Optimum combinations of standard LCM (graphite) and in-house prepared nanoparticles (NPs) (iron (III) hydroxide and calcium carbonate) have been established by running hydraulic fracture experiments on Roubidoux sandstone and impermeable concrete cores. Different blended fluids were used to prop open and seal fractures. The blends that gave the highest increase in fracture pressure with minimal distortion in mud rheological properties were selected for both drilling fluid type. The optimal fluid blend for water based mud was repeated using impermeable concrete core to test for consistency of result and possible application to shale wellbore strengthening.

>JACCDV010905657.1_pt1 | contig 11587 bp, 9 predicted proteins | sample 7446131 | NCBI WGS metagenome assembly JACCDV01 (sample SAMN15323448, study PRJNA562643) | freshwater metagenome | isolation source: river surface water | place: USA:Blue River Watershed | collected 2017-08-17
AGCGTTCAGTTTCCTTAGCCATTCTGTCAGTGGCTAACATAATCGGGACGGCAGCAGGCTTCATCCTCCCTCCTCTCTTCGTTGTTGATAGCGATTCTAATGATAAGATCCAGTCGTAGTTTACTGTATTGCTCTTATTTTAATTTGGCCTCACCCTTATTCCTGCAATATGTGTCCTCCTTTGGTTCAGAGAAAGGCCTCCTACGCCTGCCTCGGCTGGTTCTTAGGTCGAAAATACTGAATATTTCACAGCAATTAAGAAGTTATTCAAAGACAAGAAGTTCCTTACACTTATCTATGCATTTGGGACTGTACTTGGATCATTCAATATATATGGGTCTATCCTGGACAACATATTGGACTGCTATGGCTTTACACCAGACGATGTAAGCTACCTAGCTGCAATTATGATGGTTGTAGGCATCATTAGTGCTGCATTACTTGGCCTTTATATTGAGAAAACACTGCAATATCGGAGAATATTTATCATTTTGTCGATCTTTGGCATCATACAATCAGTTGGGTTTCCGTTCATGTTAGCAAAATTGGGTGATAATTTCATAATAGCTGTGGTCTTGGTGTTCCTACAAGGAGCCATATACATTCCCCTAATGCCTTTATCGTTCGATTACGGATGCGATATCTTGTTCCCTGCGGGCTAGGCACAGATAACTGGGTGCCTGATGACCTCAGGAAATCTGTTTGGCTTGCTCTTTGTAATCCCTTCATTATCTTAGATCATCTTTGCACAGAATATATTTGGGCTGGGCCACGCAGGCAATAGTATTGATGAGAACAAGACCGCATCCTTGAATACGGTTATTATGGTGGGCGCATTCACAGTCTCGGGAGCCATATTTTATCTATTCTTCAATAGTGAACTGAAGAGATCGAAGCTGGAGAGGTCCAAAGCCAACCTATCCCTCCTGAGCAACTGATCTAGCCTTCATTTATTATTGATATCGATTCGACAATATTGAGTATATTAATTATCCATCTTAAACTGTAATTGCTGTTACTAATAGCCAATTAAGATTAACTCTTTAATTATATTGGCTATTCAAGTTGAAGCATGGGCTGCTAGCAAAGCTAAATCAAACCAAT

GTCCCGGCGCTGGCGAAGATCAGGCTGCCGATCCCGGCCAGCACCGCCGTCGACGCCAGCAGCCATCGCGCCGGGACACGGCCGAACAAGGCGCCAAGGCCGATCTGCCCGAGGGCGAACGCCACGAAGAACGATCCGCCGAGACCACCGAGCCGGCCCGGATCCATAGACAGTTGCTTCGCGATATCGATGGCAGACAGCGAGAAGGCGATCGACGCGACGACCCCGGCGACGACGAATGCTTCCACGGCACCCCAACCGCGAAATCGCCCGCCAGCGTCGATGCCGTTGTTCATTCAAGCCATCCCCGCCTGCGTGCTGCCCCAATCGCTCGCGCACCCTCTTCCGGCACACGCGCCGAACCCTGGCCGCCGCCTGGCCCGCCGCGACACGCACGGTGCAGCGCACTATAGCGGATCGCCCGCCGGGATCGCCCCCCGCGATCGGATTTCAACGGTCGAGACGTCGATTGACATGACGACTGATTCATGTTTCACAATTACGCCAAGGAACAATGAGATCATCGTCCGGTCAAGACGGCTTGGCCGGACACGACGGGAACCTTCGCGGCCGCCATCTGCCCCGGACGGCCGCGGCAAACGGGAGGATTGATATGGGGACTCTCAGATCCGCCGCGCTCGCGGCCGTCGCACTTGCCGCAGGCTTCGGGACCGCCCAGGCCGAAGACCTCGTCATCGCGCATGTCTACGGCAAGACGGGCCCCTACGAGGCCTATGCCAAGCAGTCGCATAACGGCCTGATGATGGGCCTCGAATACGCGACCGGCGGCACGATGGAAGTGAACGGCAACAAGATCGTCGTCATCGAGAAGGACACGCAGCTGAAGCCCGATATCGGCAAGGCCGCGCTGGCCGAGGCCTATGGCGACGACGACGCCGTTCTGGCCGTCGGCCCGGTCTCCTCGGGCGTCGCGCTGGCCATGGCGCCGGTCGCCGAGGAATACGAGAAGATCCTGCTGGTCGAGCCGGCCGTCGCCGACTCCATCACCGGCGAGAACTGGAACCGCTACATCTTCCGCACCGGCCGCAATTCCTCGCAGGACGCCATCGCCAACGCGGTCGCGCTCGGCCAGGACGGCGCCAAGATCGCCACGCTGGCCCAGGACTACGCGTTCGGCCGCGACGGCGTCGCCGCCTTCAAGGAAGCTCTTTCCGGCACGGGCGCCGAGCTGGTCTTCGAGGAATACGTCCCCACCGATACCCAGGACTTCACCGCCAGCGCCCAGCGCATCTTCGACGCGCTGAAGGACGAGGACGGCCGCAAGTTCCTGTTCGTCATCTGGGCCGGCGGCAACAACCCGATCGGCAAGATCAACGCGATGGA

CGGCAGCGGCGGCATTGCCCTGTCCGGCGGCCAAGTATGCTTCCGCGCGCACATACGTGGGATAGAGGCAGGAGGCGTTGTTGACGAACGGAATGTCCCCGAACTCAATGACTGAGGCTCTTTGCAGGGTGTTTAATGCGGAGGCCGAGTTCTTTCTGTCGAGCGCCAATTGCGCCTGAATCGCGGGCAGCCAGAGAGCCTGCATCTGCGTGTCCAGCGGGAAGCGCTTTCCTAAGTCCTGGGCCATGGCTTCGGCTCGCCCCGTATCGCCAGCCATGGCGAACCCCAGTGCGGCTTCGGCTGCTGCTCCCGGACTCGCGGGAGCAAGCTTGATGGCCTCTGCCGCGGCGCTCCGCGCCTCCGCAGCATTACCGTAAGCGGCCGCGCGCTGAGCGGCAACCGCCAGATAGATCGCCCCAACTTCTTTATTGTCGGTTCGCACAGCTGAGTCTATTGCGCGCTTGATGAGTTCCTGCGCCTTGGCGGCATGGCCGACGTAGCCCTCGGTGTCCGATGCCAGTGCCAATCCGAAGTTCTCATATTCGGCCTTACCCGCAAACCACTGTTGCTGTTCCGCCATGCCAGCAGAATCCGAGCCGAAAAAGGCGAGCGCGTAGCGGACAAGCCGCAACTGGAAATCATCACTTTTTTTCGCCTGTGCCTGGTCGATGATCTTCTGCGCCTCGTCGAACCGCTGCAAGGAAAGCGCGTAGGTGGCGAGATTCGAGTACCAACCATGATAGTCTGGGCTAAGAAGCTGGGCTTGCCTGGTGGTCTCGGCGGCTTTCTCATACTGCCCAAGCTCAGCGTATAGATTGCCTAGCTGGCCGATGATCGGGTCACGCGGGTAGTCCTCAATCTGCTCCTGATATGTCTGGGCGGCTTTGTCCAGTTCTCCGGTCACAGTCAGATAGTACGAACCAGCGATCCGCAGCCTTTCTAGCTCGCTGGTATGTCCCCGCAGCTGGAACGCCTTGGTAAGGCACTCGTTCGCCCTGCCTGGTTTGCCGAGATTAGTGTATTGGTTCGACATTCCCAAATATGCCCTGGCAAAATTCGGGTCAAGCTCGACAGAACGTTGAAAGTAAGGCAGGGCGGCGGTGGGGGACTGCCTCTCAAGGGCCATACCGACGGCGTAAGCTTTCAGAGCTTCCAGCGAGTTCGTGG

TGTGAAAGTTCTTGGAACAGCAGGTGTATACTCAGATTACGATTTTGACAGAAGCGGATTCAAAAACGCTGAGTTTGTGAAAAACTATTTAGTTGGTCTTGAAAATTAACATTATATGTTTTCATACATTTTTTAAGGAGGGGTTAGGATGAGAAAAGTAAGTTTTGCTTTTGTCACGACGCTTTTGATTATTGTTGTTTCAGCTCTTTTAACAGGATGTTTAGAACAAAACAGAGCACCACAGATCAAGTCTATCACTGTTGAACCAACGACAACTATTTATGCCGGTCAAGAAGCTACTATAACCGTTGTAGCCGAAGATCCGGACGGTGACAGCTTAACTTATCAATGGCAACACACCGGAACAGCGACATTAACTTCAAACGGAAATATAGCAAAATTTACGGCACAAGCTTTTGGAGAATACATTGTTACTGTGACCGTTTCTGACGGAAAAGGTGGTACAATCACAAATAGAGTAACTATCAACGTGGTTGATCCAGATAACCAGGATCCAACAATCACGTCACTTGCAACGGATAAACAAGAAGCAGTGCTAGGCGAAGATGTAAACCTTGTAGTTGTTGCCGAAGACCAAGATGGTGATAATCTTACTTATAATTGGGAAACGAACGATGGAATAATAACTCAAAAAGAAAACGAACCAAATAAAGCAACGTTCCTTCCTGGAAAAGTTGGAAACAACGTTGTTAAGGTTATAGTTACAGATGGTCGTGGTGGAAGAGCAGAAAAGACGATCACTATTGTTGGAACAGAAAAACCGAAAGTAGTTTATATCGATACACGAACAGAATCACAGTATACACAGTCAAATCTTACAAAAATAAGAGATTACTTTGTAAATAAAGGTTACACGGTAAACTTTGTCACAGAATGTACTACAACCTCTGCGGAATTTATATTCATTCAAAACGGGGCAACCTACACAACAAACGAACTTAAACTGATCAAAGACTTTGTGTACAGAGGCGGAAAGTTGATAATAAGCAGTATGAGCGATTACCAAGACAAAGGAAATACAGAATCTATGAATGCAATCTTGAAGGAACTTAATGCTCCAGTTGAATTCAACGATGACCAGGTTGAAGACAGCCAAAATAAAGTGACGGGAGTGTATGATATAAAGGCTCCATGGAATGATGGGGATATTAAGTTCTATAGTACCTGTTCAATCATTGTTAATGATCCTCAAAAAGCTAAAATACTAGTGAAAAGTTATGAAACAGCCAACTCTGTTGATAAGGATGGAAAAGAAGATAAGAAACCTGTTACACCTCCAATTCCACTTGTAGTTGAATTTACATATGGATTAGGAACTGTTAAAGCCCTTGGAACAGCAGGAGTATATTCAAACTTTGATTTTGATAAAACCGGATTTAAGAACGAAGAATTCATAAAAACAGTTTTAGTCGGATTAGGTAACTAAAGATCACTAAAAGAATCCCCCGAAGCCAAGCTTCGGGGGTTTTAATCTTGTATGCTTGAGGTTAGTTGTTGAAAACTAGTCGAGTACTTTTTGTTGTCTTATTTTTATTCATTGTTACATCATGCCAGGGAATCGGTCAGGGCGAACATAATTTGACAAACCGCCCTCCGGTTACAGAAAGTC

The optimal blend (iron III hydroxide NPs) and graphite increased the fracture pressure by 1,668 psi or by 70% over the unblended water based mud with moderate impact on mud rheology. The optimal blend (calcium carbonate NPs) and graphite increased the fracture pressure by 586 psi or by 36% over the unblended invert emulsion mud with moderate impact on mud rheology. Plastic viscosity and 10 min gel strength have been noted as important markers or indicators that show when the blended fluid will give very good wellbore strengthening result. Absolute fracture sealing was noticed in two of the samples (sandstone and concrete) while running the re-opening pressure cycle which shows the excellent propping and sealing properties of the blend. A 25% increase in fracture pressure over the unblended mud was achieved in impermeable concrete core showing the applicability of the designed fluid in shale wellbore strengthening.
Future work involves field verification of the laboratory results achieved with the designed LCM blends.